|Consumer Credit - M/M change||$15.9B||$14.0B to $20.0B||$20.5B||$15.5B||$14.8B|
Consumer credit rose $20.5 billion in March for the largest gain since July. Revolving credit was a respectable contributor to the gain, up $4.4 billion and pointing to increased use of credit cards. Non-revolving credit rose a very strong $16.2 billion reflecting demand for vehicle financing and also student loans which are counted in this category. Outstanding credit continues to climb at a steady pace though revolving credit, despite the latest rise, remains flat.
Market Consensus Before Announcement
Consumer credit is expected to once again show a strong increase with the Econoday consensus at $15.9 billion for March. But the gains have repeatedly been confined to the non-revolving component which is being inflated by the government's acquisition of student loans from private lenders. The revolving component, where credit cards are tracked, has been dead flat.
The dollar value of consumer installment credit outstanding. Changes in consumer credit indicate the state of consumer finances and portend future spending patterns.
Growth in consumer credit can hold positive or negative implications for the economy and markets. Economic activity is stimulated when consumers borrow within their means to buy cars and other major purchases. On the other hand, if consumers pile up too much debt relative to their income levels, they may have to stop spending on new goods and services just to pay off old debts. That could put a big dent in economic growth.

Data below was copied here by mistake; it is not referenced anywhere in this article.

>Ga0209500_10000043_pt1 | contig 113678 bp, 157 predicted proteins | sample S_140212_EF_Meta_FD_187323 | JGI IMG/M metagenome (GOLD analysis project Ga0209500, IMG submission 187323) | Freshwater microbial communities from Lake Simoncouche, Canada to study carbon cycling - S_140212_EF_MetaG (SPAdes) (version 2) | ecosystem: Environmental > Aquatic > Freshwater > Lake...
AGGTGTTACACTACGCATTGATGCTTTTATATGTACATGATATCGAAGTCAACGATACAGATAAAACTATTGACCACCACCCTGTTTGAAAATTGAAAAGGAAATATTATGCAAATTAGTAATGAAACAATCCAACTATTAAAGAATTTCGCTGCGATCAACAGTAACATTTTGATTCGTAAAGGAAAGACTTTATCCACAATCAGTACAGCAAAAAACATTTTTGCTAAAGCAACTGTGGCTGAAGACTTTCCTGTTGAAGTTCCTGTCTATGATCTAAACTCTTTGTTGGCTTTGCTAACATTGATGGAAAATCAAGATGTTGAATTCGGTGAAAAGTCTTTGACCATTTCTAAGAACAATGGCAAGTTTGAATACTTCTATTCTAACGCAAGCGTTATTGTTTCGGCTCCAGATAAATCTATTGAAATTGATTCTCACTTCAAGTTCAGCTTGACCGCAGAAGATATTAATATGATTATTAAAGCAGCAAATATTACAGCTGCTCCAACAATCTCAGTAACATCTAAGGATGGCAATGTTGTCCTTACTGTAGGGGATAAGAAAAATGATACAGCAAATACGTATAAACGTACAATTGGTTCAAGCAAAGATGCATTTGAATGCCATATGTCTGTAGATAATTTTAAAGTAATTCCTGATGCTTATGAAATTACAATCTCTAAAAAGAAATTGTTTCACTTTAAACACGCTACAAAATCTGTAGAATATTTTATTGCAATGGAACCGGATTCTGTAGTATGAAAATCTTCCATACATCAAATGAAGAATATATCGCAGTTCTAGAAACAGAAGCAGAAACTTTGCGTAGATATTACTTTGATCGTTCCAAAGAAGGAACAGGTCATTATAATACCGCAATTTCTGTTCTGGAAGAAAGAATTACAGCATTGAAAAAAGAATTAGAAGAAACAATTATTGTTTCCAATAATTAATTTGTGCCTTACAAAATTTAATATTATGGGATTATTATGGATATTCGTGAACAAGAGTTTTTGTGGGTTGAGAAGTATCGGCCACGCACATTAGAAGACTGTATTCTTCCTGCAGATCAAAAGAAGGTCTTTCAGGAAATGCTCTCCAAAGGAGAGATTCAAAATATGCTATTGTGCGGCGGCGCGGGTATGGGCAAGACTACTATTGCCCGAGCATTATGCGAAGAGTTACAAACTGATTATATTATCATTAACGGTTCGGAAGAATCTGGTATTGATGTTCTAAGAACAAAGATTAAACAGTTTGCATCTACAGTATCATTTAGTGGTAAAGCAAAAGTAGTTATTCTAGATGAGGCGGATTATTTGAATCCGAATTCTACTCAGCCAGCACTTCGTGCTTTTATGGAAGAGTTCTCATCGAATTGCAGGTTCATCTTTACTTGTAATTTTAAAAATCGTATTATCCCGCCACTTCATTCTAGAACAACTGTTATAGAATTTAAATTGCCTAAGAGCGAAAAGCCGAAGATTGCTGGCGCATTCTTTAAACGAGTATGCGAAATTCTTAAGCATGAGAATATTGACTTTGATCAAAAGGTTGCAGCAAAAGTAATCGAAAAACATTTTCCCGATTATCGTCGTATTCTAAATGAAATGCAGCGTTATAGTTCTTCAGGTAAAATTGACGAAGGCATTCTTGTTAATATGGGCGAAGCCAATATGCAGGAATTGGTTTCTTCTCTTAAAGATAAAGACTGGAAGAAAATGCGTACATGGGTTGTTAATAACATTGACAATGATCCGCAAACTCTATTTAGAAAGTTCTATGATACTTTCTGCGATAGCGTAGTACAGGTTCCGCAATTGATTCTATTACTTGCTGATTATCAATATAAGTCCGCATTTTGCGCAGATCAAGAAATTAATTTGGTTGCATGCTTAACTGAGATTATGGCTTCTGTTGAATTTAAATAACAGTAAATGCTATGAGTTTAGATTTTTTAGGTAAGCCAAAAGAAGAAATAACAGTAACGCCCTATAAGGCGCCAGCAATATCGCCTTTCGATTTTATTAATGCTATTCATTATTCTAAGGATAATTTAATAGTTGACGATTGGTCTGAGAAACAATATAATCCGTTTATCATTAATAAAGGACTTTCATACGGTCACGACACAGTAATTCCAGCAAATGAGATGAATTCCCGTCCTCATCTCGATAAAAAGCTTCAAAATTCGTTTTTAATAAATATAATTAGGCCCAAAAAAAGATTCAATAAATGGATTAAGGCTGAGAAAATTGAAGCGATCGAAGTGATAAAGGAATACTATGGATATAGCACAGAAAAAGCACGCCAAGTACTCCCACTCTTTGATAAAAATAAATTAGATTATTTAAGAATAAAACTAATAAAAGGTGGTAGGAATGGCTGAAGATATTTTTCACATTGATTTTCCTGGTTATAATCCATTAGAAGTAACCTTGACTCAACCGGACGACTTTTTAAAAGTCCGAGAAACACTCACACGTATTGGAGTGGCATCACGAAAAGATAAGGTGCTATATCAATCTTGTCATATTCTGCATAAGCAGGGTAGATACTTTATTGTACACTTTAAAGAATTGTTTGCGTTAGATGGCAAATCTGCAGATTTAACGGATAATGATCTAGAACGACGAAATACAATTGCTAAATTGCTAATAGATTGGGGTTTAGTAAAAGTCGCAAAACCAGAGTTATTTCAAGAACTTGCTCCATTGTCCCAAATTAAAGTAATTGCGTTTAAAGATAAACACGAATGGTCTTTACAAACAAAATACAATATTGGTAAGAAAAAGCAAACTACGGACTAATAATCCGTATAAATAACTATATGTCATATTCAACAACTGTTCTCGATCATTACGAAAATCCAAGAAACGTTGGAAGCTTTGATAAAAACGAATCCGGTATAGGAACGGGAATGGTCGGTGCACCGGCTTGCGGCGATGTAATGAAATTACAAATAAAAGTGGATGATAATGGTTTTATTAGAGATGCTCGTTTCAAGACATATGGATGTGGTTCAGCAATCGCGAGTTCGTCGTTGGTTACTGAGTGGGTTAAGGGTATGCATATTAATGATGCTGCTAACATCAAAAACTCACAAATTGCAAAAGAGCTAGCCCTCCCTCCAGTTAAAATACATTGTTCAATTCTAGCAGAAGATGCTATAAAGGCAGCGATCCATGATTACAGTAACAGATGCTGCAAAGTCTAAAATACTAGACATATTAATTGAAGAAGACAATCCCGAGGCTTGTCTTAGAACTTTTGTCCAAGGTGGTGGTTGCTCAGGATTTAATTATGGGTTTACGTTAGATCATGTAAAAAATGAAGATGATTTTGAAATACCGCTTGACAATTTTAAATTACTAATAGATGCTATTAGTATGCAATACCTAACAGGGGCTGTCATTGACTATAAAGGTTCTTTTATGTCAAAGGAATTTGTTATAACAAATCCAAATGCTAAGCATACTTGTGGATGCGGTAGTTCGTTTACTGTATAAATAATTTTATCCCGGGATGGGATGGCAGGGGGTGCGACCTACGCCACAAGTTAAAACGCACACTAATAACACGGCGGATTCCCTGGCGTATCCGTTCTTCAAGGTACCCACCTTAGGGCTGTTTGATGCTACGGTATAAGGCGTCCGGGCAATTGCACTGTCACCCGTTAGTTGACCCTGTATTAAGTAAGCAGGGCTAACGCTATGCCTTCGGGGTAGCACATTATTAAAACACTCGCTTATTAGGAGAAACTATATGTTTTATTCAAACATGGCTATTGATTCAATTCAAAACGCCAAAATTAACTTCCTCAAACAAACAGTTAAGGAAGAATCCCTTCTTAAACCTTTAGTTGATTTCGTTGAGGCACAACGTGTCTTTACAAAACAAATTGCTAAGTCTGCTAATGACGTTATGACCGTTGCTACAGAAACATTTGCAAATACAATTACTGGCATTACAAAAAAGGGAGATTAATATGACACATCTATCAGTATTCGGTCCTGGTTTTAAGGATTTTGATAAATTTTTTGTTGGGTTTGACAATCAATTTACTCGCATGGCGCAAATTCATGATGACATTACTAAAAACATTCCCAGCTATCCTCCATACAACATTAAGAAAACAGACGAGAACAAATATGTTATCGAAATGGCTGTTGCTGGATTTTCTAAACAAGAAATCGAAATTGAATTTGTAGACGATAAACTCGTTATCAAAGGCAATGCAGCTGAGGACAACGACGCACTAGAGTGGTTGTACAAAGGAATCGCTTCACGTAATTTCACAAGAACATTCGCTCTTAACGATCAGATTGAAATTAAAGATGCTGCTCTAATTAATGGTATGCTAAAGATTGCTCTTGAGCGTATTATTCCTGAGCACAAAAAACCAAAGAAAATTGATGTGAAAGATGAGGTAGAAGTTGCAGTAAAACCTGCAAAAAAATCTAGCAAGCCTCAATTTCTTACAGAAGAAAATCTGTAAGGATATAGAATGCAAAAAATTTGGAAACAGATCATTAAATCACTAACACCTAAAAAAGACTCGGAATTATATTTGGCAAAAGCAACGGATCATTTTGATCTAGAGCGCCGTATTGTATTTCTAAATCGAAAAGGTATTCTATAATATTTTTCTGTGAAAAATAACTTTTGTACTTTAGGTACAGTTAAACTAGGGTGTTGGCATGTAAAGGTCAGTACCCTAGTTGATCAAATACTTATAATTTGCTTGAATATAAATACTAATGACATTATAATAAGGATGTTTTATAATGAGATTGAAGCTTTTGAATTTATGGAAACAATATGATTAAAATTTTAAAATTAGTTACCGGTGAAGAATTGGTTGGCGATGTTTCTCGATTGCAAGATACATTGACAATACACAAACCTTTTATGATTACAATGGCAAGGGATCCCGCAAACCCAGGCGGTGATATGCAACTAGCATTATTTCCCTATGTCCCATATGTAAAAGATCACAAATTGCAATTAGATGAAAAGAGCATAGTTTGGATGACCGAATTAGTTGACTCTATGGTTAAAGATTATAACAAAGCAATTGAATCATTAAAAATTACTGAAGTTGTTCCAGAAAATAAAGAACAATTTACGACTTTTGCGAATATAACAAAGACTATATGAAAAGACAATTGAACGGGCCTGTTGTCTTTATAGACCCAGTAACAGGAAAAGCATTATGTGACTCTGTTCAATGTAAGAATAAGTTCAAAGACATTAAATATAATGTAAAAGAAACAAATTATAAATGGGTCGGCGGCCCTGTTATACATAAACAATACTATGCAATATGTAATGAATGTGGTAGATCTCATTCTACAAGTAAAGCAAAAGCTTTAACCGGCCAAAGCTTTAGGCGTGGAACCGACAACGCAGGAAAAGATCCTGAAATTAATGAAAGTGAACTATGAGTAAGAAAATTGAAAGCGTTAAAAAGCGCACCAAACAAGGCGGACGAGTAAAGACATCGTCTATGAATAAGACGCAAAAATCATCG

The demand for credit also has a direct bearing on interest rates. If the demand to borrow money exceeds the supply of willing lenders, interest rates rise. If credit demand falls and many willing lenders are fighting for customers, they may offer lower interest rates to attract business.
Financial market players focus less attention on this indicator because it is reported with a long lag relative to other consumer information. Long term investors who do pay attention to this report will have a greater understanding of consumer spending ability. This will give them a lead on investment alternatives. Also, during times of distress in credit markets, consumer credit can give an idea about how willing banks are to lend.
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